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    * Lavandula *

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    (Wikipedia) - Lavandula This article is about the genus of flowering plants known as lavender. For the most widely cultivated species in that genus, see Lavandula angustifolia. For the colour see lavender (color), see Lavender (disambiguation). Lavender Scientific classification Type species Synonyms
    Lavender flowers with bracts
    Kingdom: Plantae
    (unranked): Angiosperms
    (unranked): Eudicots
    (unranked): Asterids
    Order: Lamiales
    Family: Lamiaceae
    Subfamily: Nepetoideae
    Tribe: Lavanduleae
    Genus: Lavandula
    Lavandula spica L.
    • Stoechas Mill.
    • Fabricia Adans.
    • Styphonia Medik.
    • Chaetostachys Benth.
    • Sabaudia Buscal. & Muschl.
    • Isinia Rech.f.

    Lavandula (common name lavender) is a genus of 39 known species of flowering plants in the mint family, Lamiaceae. It is native to the Old World and is found from Cape Verde and the Canary Islands, southern Europe across to northern and eastern Africa, the Mediterranean, southwest Asia to southeast India. Many members of the genus are cultivated extensively in temperate climates as ornamental plants for garden and landscape use, for use as culinary herbs, and also commercially for the extraction of essential oils. The most widely cultivated species, Lavandula angustifolia is often referred to as lavender, and there is a colour named for the shade of the flowers of this species.

    Contents

    Description

    The genus includes annual or short-lived herbaceous perennial plants, and shrub-like perennials, subshrubs or small shrubs.

    Leaf shape is diverse across the genus. They are simple in some commonly cultivated species; in others they are pinnately toothed, or pinnate, sometimes multiple pinnate and dissected. In most species the leaves are covered in fine hairs or indumentum, which normally contain the essential oils.

    Flowers are borne in whorls, held on spikes rising above the foliage, the spikes being branched in some species. Some species produce coloured bracts at the apices. The flowers may be blue, violet or lilac in the wild species, occasionally blackish purple or yellowish. The calyx is tubular. The corolla is also tubular, usually with five lobes (the upper lip often cleft, and the lower lip has two clefts).

    Nomenclature and taxonomy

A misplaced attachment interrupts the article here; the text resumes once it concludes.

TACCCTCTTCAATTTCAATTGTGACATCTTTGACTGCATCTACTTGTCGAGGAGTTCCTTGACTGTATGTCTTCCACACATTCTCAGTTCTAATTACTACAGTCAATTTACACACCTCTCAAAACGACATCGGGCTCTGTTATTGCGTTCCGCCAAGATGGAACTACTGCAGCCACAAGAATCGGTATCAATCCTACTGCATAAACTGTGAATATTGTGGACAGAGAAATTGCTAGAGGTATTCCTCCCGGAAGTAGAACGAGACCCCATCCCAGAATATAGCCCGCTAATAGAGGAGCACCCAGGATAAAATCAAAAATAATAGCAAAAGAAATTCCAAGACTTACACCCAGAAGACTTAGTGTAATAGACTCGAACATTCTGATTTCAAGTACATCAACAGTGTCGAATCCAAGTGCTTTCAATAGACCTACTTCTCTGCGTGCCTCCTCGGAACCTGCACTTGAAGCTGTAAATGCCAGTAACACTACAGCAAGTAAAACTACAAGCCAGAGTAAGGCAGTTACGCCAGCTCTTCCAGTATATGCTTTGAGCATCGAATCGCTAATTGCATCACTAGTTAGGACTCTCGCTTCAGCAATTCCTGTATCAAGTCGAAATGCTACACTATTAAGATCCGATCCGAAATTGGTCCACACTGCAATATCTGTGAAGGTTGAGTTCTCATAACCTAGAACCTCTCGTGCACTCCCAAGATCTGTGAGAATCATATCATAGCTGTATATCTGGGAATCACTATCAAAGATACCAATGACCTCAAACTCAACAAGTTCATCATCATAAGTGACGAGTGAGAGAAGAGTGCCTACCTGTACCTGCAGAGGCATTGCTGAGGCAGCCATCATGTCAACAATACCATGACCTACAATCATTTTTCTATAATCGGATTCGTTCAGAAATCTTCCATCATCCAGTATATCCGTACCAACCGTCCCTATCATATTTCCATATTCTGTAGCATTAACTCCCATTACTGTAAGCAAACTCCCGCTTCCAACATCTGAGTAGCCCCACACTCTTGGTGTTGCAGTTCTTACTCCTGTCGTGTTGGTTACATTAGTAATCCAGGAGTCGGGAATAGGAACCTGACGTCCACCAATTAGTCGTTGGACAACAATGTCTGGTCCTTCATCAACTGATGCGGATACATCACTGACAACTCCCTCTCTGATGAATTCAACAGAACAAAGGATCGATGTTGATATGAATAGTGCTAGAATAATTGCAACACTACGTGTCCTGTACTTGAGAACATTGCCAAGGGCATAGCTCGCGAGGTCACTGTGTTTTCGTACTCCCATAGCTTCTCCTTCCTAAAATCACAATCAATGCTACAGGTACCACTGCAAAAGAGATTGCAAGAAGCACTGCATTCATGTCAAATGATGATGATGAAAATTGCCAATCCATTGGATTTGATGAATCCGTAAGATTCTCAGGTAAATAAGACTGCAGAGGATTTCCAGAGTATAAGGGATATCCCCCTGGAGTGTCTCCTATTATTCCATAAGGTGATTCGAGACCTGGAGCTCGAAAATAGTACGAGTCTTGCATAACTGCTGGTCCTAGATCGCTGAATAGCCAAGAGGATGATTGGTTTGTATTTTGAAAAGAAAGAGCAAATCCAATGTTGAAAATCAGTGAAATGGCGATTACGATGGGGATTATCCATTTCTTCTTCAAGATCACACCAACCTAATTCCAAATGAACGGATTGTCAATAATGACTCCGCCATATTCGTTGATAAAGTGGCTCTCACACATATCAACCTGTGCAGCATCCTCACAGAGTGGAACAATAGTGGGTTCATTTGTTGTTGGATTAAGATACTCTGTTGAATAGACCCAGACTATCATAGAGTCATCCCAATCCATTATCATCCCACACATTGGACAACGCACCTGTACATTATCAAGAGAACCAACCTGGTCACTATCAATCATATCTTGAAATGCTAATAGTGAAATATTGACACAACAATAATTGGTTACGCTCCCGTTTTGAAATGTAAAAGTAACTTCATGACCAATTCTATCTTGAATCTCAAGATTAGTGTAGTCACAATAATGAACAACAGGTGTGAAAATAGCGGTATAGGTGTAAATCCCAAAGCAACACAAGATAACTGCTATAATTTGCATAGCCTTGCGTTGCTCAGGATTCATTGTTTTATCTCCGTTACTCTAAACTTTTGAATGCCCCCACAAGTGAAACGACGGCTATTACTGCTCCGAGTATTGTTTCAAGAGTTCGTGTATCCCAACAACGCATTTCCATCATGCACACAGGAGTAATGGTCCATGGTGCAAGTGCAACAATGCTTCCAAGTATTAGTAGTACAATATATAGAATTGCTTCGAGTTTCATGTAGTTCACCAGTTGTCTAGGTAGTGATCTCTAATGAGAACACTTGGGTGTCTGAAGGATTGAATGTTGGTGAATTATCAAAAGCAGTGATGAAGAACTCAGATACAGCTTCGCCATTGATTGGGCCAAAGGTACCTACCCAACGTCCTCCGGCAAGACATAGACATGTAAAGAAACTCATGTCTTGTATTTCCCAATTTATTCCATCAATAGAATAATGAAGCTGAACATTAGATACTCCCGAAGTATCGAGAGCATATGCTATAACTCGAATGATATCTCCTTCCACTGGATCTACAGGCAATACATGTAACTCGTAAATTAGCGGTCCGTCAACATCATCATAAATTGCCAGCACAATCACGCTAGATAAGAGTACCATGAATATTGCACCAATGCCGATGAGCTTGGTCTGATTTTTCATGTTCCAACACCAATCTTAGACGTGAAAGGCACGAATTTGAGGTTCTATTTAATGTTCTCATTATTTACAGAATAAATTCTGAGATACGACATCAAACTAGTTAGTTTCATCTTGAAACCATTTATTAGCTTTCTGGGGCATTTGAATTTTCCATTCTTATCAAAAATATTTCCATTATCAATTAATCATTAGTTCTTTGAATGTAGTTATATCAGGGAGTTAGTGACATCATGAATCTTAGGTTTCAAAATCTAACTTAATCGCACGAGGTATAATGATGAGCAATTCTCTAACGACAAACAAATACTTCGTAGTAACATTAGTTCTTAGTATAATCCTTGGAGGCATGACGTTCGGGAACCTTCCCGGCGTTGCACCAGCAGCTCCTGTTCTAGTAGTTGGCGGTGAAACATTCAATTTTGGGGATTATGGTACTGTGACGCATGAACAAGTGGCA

L. stoechas, L. pedunculata and L. dentata were known in Roman times. From the Middle Ages onwards, the European species were considered two separate groups or genera, Stoechas (L. stoechas, L. pedunculata, L. dentata) and Lavandula (L. spica and L. latifolia), until Linnaeus combined them. He only recognised five species in Species Plantarum (1753), L. multifida and L. dentata (Spain) and L. stoechas and L. spica from Southern Europe. L. pedunculata was included within L. stoechas.

    By 1790 L. pinnata and L. carnosa were recognised. The latter was subsequently transferred to Anisochilus. By 1826 Frédéric Charles Jean Gingins de la Sarraz listed 12 species in three sections, and by 1848 eighteen species were known.

    One of the first modern major classifications was that of Dorothy Chaytor in 1937 at Kew. The six sections she proposed for 28 species still left many intermediates that could not easily be assigned. Her sections included Stoechas, Spica, Subnudae, Pterostoechas, Chaetostachys and Dentatae. However all the major cultivated and commercial forms resided in the Stoechas and Spica sections. There were four species within Stoechas (Lavandula stoechas, L. dentata, L. viridis and L. pedunculata) while Spica had three (L. officinalis (now L. angustifolia), L. latifolia and L. lanata). She believed that the garden varieties were hybrids between true lavender L. angustifolia and spike lavender (L. latifolia).

    More recently work has been done by Upson and Andrews, and currently Lavandula is considered to have three subgenera.

    In addition there are numerous hybrids and cultivars in commercial and horticultural usage.

    Etymology

    The English word lavender is generally thought to be derived from Old French lavandre, ultimately from the Latin lavare (to wash), referring to the use of infusions of the plants. The botanic name Lavandula as used by Linnaeus is considered to be derived from this and other European vernacular names for the plants. However it is suggested that this explanation may be apocryphal, and that the name may actually be derived from Latin livere, "blueish".

    The names widely used for some of the species, "English lavender", "French lavender" and "Spanish lavender" are all imprecisely applied. "English lavender" is commonly used for L. angustifolia, though some references say the proper term is "Old English Lavender". The name "French lavender" may be used to refer to either L. stoechas or to L. dentata. "Spanish lavender" may be used to refer to L. stoechas, L. lanata or L. dentata.

    CultivationA bee on a lavender flower

    The most common form in cultivation is the common or English lavender Lavandula angustifolia (formerly named L. officinalis). A wide range of cultivars can be found. Other commonly grown ornamental species are L. stoechas, L. dentata, and L. multifida (Egyptian lavender).

    Because the cultivated forms are planted in gardens worldwide, they are occasionally found growing wild as garden escapes, well beyond their natural range. Commonly such adventitious establishment is apparently harmless at best, but in some cases Lavandula species have become invasive; for example, in Australia Lavandula stoechas has become a cause for concern; it occurs widely throughout the continent, and has been declared a noxious weed in Victoria since 1920. It also is regarded as a weed in parts of Spain.

    Lavenders flourish best in dry, well-drained, sandy or gravelly soils in full sun. All types need little or no fertilizer and good air circulation. In areas of high humidity, root rot due to fungus infection can be a problem. Organic mulches can trap moisture around the plants'' bases, encouraging root rot. Gravelly materials such as crushed rocks give better results.

    Lavender oil Main article: Lavender oil

    Commercially the plant is grown mainly for the production of essential oil of lavender. This has antiseptic and anti-inflammatory properties. These extracts are also used as fragrances for bath products.